Slice of life: Dumped: Popcorn, sex and gold

 

 

At least the weeds are happy. Springing up after torrential rains, they have spread bits of green blanket over the red earth of the abandoned mine dump. Pools of rain remain in the holes left by the DRDGold’s diggers that mined the dump to recover the gold remaining in the tailings.

A well-worn shortcut winds its way between the pools. That, at least, is a use for what was once a landmark on Johannesburg’s horizon and central part of the Egoli story.

The Ferreira mine dump started growing in the late 1800s, when gold under an otherwise nondescript part of the highveld was found. Excavations, open pits and deep shafts removed millions of tonnes of soil.

Ferreira rose 50m into the sky, challenging the height of the gold-built city centre across the M2 highway. Then in the 1960s, the dump’s flat top became the Top Star drive-in. Cars wound their way up the thin tar road around it, parking next to sound boxes that had to be turned to the wavelength of that week’s blockbuster.

Without television in the country, it became a place to see the stars, both above Johannesburg and on the giant, white screen set against the background of the city’s skyscrapers. With strict parents, it also became a place for young lovers. In 2006, this stopped. DRDGold wanted what was beneath the cement parking lot. Heritage groups objected (the dump is over 60 years old and thus qualifies as a heritage site) but lost. So Top Star vanished. Without mine dumps, a major part of the story of the city of gold is also disappearing.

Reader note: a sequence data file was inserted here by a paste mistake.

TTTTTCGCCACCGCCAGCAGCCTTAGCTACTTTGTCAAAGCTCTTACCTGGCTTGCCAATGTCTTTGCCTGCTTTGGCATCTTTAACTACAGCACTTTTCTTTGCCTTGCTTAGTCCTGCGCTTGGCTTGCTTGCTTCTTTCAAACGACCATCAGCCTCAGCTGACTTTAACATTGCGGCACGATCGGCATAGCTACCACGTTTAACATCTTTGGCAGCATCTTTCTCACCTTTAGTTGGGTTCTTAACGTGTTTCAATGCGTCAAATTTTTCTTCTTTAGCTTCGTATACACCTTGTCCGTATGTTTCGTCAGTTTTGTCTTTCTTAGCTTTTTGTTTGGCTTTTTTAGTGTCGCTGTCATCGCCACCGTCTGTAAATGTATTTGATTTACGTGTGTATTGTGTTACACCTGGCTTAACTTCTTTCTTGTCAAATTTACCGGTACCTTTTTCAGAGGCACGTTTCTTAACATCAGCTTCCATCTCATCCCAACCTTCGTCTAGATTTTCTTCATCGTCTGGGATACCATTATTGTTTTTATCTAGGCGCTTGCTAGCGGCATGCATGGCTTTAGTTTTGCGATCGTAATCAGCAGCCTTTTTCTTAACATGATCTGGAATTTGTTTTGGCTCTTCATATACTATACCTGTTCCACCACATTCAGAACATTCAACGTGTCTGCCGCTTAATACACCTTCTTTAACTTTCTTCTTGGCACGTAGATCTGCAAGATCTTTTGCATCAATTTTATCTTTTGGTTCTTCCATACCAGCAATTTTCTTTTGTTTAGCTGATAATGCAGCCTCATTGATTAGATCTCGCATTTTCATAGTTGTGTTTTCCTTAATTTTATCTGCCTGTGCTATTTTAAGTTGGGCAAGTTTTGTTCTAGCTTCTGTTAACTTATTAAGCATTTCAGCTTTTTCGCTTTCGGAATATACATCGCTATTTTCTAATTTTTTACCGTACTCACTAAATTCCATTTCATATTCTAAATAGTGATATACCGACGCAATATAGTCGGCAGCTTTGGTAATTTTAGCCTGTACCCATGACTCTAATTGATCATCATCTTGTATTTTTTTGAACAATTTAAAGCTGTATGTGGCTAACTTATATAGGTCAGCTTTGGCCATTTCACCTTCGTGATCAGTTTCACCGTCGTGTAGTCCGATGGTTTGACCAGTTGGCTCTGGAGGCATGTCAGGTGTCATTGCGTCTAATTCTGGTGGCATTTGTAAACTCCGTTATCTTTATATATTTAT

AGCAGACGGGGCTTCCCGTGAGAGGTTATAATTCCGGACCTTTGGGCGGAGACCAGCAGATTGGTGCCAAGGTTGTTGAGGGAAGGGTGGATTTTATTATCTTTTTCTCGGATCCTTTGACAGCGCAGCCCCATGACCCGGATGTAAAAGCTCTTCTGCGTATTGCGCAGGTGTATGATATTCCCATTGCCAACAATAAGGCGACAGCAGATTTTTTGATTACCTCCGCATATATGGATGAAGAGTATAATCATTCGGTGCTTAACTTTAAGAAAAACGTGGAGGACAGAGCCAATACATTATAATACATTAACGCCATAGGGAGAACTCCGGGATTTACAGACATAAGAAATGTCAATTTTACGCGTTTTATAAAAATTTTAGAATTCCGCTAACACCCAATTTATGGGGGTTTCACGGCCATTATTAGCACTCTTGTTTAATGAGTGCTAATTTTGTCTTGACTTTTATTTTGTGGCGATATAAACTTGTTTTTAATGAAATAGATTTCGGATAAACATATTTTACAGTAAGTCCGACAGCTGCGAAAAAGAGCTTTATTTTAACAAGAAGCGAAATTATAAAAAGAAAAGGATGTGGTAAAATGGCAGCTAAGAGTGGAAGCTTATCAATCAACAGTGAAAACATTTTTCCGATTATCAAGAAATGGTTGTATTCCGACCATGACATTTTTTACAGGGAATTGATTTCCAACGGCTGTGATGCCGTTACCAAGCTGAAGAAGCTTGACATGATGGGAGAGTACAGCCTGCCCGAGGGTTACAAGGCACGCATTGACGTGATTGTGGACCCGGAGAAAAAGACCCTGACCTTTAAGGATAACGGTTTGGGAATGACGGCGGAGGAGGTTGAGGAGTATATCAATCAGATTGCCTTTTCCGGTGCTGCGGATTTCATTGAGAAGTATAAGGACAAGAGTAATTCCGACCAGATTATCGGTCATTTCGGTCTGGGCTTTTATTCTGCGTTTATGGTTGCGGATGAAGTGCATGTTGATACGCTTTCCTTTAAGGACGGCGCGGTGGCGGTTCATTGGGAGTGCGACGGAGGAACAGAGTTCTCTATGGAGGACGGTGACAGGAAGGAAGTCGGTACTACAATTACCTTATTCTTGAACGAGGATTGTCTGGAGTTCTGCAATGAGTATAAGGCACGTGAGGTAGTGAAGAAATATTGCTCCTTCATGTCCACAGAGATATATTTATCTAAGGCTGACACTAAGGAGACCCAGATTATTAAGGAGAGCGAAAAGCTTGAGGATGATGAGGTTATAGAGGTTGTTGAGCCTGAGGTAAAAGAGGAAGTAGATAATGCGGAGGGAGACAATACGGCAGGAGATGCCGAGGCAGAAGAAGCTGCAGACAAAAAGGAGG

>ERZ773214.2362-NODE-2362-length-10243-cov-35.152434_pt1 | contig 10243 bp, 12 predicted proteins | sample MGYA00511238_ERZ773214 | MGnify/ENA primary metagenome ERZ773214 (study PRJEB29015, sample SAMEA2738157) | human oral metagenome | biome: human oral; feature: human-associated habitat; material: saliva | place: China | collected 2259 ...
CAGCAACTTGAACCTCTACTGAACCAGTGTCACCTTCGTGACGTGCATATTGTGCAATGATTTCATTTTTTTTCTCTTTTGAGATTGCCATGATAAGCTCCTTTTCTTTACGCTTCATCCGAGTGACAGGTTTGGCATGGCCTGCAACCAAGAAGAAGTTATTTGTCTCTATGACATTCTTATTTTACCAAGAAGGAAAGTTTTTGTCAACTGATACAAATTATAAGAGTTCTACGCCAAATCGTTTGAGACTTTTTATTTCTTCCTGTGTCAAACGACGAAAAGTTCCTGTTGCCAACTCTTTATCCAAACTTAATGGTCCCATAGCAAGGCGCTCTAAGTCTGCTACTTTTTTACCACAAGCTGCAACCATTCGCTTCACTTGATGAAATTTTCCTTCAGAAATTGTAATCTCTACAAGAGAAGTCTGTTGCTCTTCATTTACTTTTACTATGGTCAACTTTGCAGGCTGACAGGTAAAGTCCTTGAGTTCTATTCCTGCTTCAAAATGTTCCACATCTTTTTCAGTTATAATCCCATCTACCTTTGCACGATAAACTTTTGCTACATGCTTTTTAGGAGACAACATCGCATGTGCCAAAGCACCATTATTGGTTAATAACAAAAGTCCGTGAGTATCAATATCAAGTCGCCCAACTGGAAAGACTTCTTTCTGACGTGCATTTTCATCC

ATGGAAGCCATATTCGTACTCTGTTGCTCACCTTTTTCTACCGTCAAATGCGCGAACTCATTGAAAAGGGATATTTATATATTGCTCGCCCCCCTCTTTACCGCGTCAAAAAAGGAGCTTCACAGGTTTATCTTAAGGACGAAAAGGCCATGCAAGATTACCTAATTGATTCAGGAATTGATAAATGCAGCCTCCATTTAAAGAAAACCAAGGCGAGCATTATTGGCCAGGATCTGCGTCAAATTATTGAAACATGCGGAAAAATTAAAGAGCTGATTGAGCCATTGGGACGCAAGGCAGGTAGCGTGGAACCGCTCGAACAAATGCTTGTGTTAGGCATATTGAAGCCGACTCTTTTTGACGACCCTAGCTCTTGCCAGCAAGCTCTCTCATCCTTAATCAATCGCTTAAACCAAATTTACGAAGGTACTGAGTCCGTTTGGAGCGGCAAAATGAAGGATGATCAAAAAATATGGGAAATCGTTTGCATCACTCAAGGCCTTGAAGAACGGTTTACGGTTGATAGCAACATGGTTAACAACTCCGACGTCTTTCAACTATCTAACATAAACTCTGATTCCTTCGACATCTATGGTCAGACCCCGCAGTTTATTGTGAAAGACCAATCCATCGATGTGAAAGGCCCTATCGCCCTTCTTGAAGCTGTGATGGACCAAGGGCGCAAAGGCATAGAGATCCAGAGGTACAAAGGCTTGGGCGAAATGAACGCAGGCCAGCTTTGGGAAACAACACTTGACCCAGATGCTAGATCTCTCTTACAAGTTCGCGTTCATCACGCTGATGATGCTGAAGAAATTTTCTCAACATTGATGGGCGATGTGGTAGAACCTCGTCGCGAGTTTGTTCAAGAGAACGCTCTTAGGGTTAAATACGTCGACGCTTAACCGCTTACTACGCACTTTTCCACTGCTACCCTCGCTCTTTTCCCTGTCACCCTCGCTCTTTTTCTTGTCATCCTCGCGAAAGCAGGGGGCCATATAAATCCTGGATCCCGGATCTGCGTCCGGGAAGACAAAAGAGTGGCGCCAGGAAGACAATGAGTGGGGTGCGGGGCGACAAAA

DRDGold promised to rehabilitate the area to appropriate environmental standards and build homes and businesses. Instead, it made a reported R8-million and left behind the dust that blows over Jozi. Now, the weeds have dominion. 

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Sipho Kings
Sipho Kings is the acting editor-in-chief of the Mail & Guardian

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